Progress Check 4.8: Formulating Conjectures

    Formulate a conjecture (with an appropriate quantifier) that can be used as an an- swer to each of the following questions.

    1. For which natural numbers \(n\) is \(3^n\) greater than \(1 + 2^n\)?
    2. For which natural numbers \(n\) is \(2^n\) greater than \((n + 1)^2)?
    3. For which natural numbers \(n\) is \((1 + \dfrac{1}{n})^n\) less than \(n\) ?
    Answer

    Add texts here. Do not delete this text first.

    The Second Principle of Mathematical Induction

    Let \(P(n)\) be

    \(n\) is a prime number or \(n\) is a product of prime numbers.

    (This is related to the work in Preview Activity \(\PageIndex{2}\).)

    Suppose we would like to use induction to prove that \(P(n)\) is true for all natural numbers greater than 1. We have seen that the idea of the inductive step in a proof by induction is to prove that if one statement in an infinite list of statements is true, then the next statement must also be true. The problem here is that when we factor a composite number, we do not get to the previous case. For example, if assume that P.39/ is true and we want to prove that \(P(40)\) is true, we could factor 40 as \(40 = 2 \cdot 20\). However, the assumption that \(P(39)\) is true does not help us prove that \(P(40)\) is true.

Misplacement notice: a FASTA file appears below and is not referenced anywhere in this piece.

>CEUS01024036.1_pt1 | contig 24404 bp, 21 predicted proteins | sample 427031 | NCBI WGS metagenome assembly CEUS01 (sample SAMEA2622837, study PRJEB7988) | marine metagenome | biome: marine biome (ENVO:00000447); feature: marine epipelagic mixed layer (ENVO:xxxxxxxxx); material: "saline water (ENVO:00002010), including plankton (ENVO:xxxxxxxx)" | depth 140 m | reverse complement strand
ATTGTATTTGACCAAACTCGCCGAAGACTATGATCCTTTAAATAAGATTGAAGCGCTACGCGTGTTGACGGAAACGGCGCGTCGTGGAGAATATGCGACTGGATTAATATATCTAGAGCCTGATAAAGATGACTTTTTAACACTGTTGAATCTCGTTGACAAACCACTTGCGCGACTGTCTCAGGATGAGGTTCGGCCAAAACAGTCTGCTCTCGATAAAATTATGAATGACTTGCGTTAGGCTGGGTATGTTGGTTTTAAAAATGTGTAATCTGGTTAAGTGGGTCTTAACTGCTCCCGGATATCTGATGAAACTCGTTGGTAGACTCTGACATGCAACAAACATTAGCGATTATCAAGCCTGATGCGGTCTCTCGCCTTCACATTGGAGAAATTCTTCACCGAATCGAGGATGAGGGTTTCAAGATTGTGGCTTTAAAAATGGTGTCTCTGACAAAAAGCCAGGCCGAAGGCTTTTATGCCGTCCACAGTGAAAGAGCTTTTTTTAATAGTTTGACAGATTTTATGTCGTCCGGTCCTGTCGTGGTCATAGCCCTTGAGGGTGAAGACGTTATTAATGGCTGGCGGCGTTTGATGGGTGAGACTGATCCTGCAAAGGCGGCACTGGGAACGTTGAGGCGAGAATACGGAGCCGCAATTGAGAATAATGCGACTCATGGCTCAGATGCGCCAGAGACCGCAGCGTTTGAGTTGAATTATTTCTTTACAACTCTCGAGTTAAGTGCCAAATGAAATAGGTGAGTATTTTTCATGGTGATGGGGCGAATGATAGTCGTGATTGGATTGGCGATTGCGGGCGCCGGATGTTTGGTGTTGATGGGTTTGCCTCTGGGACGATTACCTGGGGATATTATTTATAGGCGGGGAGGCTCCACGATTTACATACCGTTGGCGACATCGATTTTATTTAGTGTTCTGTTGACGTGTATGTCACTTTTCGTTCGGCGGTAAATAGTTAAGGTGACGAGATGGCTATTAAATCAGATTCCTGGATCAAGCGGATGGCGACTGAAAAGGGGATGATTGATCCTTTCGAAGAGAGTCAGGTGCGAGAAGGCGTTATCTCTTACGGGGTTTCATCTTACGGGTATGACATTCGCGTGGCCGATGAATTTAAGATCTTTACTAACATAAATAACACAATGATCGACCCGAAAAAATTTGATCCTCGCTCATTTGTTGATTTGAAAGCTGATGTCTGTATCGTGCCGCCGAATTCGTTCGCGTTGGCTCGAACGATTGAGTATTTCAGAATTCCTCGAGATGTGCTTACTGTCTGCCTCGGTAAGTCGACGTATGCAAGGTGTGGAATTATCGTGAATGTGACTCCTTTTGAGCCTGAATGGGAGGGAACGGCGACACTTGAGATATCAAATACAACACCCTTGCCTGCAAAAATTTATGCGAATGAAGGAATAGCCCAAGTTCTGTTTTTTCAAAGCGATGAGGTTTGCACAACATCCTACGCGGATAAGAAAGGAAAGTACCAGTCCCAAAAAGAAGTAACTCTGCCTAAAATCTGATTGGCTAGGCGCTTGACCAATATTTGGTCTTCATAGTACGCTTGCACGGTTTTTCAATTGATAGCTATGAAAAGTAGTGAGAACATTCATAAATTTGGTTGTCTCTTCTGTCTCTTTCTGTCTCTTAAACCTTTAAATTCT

This work is intended to show the need for another principle of induction. In the inductive step of a proof by induction, we assume one statement is true and prove the next one is true. The idea of this new principle is to assume that all of the previous statements are true and use this assumption to prove the next statement is true. This is stated formally in terms of subsets of natural numbers in the Second Principle of Mathematical Induction. Rather than stating this principle in two versions, we will state the extended version of the Second Principle. In many cases, we will use \(M = 1\) or \(M = 0\).

    The Second Principle of Mathematical Induction

    Let \(M\) be an integer. If \(T\) is a subset of \(\mathbb{Z}\) such that

    1. \(M \in T\), and
    2. For every \(k \in \mathbb{Z}\) with \(k \ge M\), if \(\{M, M + 1, ..., k\} \subseteq T\), then \((k + 1) \in T\).